That contemporary politics leaves little room for so broad and imaginative an account of politics as Daniel Patrick Moynihan’s is evidence of what he, following his friend the sociologist Daniel Bell, called the “exhaustion of political ideas.” It also explains why he defies labels, which is to say why our contemporary labels—as narrow as our imagination—defy him. But there was one he welcomed consistently: liberal. By this, he referred to the conviction that government had the responsibility to ameliorate economic distress and the capacity to enhance civic life. Moynihan once said of Michael Oakeshott—whose lectures he attended as a student at the London School of Economics and whom he admired—that he “was not so much a conservative in his desires for society as in his expectations of it.” One may say of Moynihan that he was a liberal not so much in his expectations for government as in his hopes for it. But limits circumscribed politics, and inherently so. Thus, Moynihan observed,
the matter comes to this. The stability of a democracy depends very much on the people making a careful distinction between what government can do and what it cannot do. To demand what can be done is altogether in order: some may wish such things accomplished, some may not, and the majority may decide. But to seek that which cannot be provided, especially to do so with the passionate but misinformed conviction that it can be, is to create the conditions of frustration and ruin.
Still, limitation was no excuse for stasis. He could reflect (and not approvingly) that Oakeshott “was conservative almost to the point of passivity.” Knowledge of one’s limits was useful as a principle of action, not indifference. Knowing what one could not do illuminated what one could, and politics could accomplish plenty. The New Deal had. Moynihan’s objection lay with the shift that occurred in liberal thinking somewhere between the New Deal and the Great Society. The New Deal offered amelioration, at which government was good because government was good at raising revenue and cutting checks. The Great Society offered programs around which constituencies—often professional, middle-class groups with interests distinct from those of the people the programs were intended to help—accreted. They micro-managed; they agitated; they were envious of non-state actors.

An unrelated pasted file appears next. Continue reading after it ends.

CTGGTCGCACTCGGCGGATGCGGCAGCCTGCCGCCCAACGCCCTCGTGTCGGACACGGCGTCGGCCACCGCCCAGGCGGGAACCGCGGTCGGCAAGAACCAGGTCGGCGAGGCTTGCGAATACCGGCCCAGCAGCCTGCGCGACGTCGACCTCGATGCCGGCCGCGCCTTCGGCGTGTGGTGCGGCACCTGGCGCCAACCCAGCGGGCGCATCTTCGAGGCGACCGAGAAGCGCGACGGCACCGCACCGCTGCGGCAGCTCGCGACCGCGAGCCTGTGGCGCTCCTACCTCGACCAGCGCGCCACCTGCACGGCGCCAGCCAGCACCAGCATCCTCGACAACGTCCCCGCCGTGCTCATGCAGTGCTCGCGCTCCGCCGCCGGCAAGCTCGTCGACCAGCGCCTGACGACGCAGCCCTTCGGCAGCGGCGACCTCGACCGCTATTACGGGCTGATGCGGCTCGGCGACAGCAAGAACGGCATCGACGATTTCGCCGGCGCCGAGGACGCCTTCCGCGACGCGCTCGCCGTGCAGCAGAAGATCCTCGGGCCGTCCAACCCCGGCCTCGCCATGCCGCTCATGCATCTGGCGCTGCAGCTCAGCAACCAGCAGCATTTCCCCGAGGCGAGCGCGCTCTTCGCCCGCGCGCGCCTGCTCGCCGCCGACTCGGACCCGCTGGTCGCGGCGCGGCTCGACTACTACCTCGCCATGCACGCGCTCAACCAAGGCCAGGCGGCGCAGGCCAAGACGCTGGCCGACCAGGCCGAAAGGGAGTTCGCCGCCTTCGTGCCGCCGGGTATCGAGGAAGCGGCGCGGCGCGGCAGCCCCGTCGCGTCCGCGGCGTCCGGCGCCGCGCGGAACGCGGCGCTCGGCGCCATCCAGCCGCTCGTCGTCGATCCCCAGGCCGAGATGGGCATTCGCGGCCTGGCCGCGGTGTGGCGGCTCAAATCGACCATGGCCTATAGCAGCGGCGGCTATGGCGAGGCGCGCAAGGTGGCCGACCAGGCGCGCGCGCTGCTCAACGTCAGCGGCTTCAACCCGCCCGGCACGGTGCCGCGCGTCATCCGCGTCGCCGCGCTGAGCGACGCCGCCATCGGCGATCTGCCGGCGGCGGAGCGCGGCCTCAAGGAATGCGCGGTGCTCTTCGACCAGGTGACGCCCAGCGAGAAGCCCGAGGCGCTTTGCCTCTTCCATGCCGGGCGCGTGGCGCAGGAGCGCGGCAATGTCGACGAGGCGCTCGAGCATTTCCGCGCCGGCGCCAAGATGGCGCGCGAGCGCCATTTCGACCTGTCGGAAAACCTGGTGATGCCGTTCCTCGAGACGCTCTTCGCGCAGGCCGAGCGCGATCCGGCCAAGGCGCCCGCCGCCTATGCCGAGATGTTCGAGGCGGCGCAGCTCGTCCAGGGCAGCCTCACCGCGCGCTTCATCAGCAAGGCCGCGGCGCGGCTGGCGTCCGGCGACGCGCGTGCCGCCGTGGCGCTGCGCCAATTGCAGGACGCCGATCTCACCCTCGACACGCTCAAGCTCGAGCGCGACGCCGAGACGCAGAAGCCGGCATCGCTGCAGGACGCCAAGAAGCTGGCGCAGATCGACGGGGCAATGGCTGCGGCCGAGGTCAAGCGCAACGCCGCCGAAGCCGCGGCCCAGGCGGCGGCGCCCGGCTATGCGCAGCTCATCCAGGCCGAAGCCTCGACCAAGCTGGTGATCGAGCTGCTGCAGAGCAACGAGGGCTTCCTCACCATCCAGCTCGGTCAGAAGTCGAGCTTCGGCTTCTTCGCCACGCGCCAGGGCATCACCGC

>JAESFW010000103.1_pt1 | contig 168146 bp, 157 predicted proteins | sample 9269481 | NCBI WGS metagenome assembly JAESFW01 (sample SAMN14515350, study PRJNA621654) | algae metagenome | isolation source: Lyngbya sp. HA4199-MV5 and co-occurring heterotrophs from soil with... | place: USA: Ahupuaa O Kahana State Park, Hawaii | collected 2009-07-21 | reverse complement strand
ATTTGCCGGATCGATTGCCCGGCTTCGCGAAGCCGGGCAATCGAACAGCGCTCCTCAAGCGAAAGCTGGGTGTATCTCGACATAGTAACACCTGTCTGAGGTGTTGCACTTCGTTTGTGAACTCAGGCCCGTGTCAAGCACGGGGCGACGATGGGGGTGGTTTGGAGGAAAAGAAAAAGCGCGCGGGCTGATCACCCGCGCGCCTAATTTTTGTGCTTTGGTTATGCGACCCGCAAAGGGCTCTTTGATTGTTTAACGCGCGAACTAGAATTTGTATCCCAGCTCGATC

Moynihan flatly rejected what he regarded to be the demonstrably false thesis that the Great Society in any sense “caused” the social dysfunction in poor communities—pathologies he had diagnosed before the Great Society was ever conceived. But he nonetheless came to see its piecemeal, programmatic approach as fatally flawed. Among those flaws was the Great Society’s rejection of the politics of limitation. Moynihan himself emerged chastened from the experience of Johnson’s War on Poverty; even, to some extent, from the boundless hopefulness of Kennedy’s New Frontier. This sense of limitation was nowhere more evident than in his appreciation for the boundaries of empirical circumstance. “Everyone is entitled to his own opinion,” he famously and frequently said, “but not his own facts.” Echoing Burke’s skepticism of abstraction, he once complained that the testimony of a witness before a Senate committee had “all the clarity of logic but none of the fuzziness and grit and dirt and detail of reality.” An accomplished social scientist, Moynihan bore high hopes for the capacity of social science to inform social policy. But crucially for understanding his appreciation of the limitations of circumstance, this role was to be retrospective and evaluative—that is, grounded in specific circumstance—not prospective and abstract. Grandiose vision was less important in governing than a little bit of foresight; the art of politics “is not that of prophesying, but of coping.” But again, he added the crucial caveat: “This is no timorous exercise, much less a surrender to expediency,” a reminder that recalls Burke’s dictum that prudence requires its own courage. For Moynihan, this knowledge of limits was, or ought to have been, the basis of constructive activity grounded in the knowledge that “social change, as seen from the perspective of history, comes slowly, one step at a time, from the point of view of the individual demanding it.”